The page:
Friday, March 19, 2021

Thanks to Covid, the 2021 Yankees will know what it's like to be Marlins, which begs a question: Is it time to call the cards on Florida baseball?

Cuoashman works the phones.
Yesterday, Gov. Grope - our Andrew Cuomo, scion of NY Tough, NY Horny, NY Grabby, NY Stacked and NY Lovin' - announced that the Yankees and Mets can play 2021 home games at 20 percent of stadium capacities. That could change if the pandemic re-explodes. (Lookin' at you, Texas! ) 

At least through April, the Yankees - with a stadium capacity of 50,291 - can accept 10,058.2 fans per game. 

The Mets - with a 45,000 capacity at Citi Field - can host 8,492.

Thus, the Covid nightmare means the Yankees will learn what it's like to play for the Miami Marlins. 

Check out the MLB home attendance figures from 2019, the last time counts didn't include cardboard cutouts. That year, the Marlins drew an average of 10,016 - that's 275 less than the Yankees will be allowed this year.

(Note: Yank tickets will be sold in "pods," a social distancing that will make it harder for fans to fight. That said, the fights - masked v bare face? - should be more entertaining. In the past, the heftier fan had a clear advantage. Pressed together, she could drive her opponent's skull into a seatback or cupholder. Now, with more room, the petite brawler can duck and weave. Karens, watch out!)  

Considering the rule changes that MLB is already pondering, I believe it's time for baseball to address the Florida Failure. The numbers don't lie. Florida just doesn't work.

You could say argue the wretched 2019 Marlins - (third worst team in baseball, behind Detroit and Baltimore) - brought the sparse crowds onto themselves. But year after year, the Devil Rays of Tampa contend. If not for the jarring techno cacophony - sound effects that drive Suzyn Waldman to tears - the team would occupy a Tropicana Dome of Silence worthy of Maxwell Smart. And this year, with the Covid cloud still haunting indoor events, the Rays must breathe each other's air. That's going to hobble the numbers. If a bear shits in the forest, and no one watches, does it stink?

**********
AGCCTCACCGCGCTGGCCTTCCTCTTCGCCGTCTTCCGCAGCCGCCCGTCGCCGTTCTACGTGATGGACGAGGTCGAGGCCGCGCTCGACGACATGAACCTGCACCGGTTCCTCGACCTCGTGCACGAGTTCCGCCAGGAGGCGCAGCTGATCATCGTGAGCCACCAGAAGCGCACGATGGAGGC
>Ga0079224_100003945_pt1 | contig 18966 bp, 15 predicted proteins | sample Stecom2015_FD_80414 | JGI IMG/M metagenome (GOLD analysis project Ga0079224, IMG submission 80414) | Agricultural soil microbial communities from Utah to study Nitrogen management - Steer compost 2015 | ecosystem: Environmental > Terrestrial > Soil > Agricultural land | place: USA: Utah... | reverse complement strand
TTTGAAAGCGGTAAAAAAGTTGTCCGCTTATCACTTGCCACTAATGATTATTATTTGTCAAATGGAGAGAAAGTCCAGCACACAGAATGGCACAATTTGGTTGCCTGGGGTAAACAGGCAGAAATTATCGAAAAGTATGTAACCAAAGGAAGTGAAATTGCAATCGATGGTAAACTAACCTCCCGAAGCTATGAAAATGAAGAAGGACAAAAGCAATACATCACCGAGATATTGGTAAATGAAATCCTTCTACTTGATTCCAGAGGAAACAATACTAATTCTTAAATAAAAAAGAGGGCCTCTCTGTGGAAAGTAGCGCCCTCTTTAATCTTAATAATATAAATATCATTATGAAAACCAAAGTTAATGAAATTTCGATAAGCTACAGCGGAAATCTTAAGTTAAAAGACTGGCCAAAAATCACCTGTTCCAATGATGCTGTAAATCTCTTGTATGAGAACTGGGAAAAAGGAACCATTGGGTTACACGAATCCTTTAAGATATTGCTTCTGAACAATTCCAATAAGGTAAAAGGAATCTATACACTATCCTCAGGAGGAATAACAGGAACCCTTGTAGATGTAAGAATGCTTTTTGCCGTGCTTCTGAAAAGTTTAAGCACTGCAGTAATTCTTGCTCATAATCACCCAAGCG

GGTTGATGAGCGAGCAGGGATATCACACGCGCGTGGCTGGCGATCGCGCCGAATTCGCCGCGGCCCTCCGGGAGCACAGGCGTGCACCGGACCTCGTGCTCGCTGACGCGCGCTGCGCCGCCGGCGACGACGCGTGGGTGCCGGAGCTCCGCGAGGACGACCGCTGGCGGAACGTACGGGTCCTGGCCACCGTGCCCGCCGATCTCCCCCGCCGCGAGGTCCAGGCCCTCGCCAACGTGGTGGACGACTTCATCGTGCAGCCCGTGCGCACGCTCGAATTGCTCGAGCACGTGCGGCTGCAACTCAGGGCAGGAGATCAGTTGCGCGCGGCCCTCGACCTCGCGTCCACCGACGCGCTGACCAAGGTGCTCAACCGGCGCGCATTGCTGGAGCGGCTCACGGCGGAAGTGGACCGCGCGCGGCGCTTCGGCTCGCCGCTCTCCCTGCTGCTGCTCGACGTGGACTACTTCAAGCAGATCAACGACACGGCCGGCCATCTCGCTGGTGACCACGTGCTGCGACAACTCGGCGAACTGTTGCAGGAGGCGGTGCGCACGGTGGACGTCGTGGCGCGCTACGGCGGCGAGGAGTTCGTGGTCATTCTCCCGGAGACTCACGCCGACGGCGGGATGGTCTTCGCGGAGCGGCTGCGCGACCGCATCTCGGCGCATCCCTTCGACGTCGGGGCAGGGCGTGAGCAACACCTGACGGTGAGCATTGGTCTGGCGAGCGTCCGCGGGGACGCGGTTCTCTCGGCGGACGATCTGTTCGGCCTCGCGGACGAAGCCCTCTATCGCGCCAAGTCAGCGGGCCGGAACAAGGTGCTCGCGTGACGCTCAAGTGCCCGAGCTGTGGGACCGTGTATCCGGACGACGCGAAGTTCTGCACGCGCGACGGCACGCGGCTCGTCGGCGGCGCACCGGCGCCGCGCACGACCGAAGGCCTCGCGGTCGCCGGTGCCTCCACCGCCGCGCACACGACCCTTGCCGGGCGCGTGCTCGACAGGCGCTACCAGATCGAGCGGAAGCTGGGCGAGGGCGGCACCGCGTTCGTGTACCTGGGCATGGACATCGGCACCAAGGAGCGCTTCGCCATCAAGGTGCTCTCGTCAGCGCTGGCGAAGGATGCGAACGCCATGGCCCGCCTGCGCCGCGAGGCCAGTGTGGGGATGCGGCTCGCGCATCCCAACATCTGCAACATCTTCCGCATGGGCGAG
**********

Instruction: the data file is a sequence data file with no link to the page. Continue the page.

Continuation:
Listen: As a summer sport, baseball has flopped in Florida. The reason: It's too frickin' hot, and domed baseball stadiums cannot save it. In 50 years, assuming baseball is around - considering the nut cakes who run it, that's no guarantee - historians will look back on indoor games and shake their antennae. Did fans really accept 20-foot bounces and fly balls lost in the rafters?

But but BUT... there is hope for Florida baseball. The wily Canadians in Toronto may have hacked the code. The Jays will play early season games in their Dunedin camp, then come north when the Covid coast is clear - and nights are warm. 

Keep in mind that Toronto plays in a retractable dome, so arctic conditions are not a factor. But this pilot move - predicated on U.S.-Canadian border requirements - makes sense. The fact is, several MLB teams should play a month or two in Florida/Arizona - then get the hell out, when the 100-degree dust-clouds hit. Think about delightful, pastoral summers in Buffalo, Rochester, Rochester - you know, cities that battle for the Golden Snowball.